I was a bit nervous when I first heard that our CET-led excursion would be to Kyoto for molding clay. The reason why? My first thought went to the specialized context that the students would have to navigate—all in Japanese. First, the staff at the workshop would have to teach us how to properly mold clay. We then had to continue communicating with the staff as we carefully tried to avoid messing up our new tea bowls. Luckily for us, however, there was a class that Friday reserved for just the sort of pottery-related phrases and vocabulary that we would need to succeed in that environment.
Here are just some of the words and phrases that we learned in preparation for our 陶とう芸げい (ceramics) trip.
- 電でん動どうロクロ – electric pottery wheel
- 腕うでを支ささえる – support your arm (a tip we were actually given by workshop staff as we molded our clay)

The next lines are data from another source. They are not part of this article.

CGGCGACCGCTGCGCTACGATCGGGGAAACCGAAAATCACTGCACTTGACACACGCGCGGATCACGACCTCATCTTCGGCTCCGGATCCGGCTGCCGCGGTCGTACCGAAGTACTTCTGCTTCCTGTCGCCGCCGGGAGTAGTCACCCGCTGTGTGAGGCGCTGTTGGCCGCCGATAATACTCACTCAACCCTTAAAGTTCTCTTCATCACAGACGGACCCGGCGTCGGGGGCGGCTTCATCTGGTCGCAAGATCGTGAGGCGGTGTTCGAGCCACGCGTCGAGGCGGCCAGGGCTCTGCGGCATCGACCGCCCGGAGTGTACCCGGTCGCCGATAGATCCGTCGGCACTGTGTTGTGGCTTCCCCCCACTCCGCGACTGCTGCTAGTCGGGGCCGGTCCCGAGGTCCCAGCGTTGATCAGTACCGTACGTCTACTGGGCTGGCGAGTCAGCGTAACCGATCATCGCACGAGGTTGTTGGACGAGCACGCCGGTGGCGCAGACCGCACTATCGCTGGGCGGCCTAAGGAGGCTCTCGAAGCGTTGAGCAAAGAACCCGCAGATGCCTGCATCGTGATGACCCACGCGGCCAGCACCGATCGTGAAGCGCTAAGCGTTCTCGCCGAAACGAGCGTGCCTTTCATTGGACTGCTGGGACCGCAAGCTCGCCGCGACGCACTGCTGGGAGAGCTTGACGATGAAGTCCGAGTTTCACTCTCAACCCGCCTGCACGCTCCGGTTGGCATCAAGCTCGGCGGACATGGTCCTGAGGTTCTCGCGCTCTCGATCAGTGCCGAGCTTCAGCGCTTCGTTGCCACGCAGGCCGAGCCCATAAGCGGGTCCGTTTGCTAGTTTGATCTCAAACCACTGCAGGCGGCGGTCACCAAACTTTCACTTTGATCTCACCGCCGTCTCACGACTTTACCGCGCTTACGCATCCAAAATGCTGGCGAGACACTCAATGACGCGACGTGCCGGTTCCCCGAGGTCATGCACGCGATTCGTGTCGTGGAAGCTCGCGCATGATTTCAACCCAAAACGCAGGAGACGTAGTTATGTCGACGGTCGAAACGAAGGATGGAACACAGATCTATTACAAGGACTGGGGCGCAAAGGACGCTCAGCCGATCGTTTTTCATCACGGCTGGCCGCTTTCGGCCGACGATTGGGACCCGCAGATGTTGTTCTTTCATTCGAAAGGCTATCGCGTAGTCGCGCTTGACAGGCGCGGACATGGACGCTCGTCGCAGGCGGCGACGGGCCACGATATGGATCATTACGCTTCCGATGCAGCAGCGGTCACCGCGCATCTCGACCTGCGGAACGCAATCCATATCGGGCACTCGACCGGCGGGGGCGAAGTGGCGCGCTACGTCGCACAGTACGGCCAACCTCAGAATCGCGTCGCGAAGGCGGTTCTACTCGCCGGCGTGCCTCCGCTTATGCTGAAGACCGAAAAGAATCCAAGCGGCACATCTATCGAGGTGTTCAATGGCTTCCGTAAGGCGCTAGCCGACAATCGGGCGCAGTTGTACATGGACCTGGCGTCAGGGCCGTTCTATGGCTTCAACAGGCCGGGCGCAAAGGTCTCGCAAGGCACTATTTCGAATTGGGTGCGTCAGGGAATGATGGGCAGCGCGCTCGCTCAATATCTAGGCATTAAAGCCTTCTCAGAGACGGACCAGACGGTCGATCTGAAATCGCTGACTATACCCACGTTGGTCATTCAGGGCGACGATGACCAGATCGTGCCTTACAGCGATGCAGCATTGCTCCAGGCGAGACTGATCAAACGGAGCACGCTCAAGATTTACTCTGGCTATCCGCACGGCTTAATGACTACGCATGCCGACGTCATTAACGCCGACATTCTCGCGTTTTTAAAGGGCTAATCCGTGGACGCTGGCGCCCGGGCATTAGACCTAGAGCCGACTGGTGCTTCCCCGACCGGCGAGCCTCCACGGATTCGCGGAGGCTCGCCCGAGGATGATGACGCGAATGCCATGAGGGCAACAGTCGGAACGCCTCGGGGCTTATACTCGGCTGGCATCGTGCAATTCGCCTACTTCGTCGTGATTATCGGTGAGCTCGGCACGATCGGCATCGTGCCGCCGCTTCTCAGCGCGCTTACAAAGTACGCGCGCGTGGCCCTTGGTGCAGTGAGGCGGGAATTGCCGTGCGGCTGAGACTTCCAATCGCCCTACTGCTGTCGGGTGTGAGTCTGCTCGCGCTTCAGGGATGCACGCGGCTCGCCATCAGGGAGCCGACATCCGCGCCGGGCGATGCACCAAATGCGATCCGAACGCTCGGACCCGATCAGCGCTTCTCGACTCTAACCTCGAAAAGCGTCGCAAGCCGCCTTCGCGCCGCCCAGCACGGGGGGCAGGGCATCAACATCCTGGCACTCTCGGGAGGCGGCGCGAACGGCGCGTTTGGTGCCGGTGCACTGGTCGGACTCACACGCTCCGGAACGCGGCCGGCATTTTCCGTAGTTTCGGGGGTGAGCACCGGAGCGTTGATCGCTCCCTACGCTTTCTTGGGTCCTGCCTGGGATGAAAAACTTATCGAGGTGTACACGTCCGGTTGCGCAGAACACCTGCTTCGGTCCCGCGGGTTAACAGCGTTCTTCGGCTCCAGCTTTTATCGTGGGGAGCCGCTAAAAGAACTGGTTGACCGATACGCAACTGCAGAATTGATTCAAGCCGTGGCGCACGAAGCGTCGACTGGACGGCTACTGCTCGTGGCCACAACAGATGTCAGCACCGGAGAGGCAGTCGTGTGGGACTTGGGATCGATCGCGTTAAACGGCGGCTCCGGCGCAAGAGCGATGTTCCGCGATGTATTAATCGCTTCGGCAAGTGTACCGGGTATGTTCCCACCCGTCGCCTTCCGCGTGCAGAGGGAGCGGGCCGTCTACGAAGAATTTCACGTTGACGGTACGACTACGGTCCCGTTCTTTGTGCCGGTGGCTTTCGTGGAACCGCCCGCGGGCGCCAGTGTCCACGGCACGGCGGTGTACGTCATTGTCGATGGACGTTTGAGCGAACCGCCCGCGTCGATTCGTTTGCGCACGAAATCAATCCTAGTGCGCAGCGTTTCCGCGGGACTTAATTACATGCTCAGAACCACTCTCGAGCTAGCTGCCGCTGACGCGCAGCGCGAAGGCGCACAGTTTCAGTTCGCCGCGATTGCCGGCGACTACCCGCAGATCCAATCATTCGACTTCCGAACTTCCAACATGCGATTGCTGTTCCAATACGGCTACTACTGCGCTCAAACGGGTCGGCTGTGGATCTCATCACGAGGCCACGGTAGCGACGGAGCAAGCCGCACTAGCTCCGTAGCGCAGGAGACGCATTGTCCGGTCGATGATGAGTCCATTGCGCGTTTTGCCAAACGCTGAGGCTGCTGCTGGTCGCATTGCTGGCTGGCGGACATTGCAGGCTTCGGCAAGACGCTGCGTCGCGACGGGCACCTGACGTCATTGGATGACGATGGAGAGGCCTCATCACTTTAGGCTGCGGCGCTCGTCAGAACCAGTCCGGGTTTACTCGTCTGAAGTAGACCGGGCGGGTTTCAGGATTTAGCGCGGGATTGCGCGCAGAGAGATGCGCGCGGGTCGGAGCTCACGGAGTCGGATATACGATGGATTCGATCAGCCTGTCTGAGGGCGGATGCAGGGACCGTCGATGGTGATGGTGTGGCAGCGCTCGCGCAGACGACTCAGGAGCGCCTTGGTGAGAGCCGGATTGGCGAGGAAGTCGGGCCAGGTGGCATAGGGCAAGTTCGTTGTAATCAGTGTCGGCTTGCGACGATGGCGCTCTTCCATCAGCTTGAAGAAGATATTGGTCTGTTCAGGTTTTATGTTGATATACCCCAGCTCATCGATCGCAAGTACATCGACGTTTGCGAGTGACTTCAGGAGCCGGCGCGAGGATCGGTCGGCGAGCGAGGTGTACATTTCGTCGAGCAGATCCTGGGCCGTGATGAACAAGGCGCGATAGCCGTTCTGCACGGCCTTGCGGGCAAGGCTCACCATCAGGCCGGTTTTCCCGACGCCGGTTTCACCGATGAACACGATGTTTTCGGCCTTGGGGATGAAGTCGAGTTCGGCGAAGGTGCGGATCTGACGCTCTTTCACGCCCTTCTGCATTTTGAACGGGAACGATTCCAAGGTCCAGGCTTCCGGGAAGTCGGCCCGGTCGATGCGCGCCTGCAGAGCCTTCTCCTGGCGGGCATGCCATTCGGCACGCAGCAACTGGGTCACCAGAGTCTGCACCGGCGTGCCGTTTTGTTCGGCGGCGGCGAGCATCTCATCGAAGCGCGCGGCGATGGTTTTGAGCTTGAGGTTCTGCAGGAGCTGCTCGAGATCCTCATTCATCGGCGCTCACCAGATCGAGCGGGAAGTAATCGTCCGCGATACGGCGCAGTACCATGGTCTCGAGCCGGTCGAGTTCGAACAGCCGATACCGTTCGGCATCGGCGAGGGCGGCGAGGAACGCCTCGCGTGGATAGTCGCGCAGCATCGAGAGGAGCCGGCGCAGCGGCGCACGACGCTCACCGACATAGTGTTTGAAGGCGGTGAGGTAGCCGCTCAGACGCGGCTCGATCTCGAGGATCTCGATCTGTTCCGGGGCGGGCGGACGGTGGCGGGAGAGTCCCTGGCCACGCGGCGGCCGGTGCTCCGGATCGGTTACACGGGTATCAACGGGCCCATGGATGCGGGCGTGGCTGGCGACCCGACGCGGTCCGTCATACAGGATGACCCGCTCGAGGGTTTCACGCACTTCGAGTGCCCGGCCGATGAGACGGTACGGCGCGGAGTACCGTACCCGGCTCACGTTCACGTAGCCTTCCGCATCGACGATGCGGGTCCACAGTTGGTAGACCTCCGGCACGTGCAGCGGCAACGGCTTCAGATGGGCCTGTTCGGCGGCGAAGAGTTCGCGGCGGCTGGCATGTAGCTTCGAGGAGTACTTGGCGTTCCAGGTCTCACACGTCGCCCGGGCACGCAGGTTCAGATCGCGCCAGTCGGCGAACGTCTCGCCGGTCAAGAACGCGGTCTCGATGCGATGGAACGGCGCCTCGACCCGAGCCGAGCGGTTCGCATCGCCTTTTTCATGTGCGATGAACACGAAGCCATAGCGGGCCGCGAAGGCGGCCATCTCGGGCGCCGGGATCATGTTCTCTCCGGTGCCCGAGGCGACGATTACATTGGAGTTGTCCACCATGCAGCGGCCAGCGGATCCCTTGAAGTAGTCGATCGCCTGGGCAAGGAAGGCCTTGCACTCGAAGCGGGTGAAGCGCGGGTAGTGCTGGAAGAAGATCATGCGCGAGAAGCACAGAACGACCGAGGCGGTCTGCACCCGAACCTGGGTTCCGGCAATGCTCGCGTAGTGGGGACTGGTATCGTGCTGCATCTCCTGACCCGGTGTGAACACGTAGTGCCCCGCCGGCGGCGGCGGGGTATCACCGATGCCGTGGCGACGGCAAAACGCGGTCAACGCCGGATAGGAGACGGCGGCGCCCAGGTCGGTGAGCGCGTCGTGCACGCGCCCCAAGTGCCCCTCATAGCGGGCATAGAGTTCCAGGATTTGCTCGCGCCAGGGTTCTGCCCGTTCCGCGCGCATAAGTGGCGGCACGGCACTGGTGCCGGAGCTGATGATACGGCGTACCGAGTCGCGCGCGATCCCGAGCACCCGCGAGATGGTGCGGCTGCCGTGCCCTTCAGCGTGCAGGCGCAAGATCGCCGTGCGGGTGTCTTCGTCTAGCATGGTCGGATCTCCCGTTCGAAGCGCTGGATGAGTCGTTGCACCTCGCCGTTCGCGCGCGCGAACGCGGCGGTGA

- 穴あなを開あける – open a hole (the first step in making your tea bowl or other creation)
When it came time to listen to the staff demonstration and start work on our own bowls, the process went a lot smoother than I expected, and it was fun slowly spreading out the clay as it spun on the pottery wheel and we each gave it our desired shape.
After we finished making our bowls, students were free to use the rest of their day as they pleased. Since the pottery workshop was located right off Kiyomizu street, lined with restaurants and souvenir/snack shops, many students went to go visit Kiyomizu Temple: one of Japan’s most picturesque. As with Kiyomizu Street on our slow ascent up the mountain,
Students’ creations ready to be baked.
Kiyomizu Temple thronged with domestic tourists including kimono-clad couples waiting their turn to snap a picture together off the main balcony that overlooks the tree cover and city scape. The strong smell of fresh incense wafted through the air as we made our way through the busy temple complex. One would occasionally hear the old gong located near the main balcony reverberate solemnly through the space.
View from Kiyomizudera,
After descending the mountain and filling up on snacks and souvenirs for our OGU housemates and friends back home, everyone went their separate ways. Some went on to explore Kyoto while others hurried back to start on homework or just to unwind back home after another busy week at the International Center.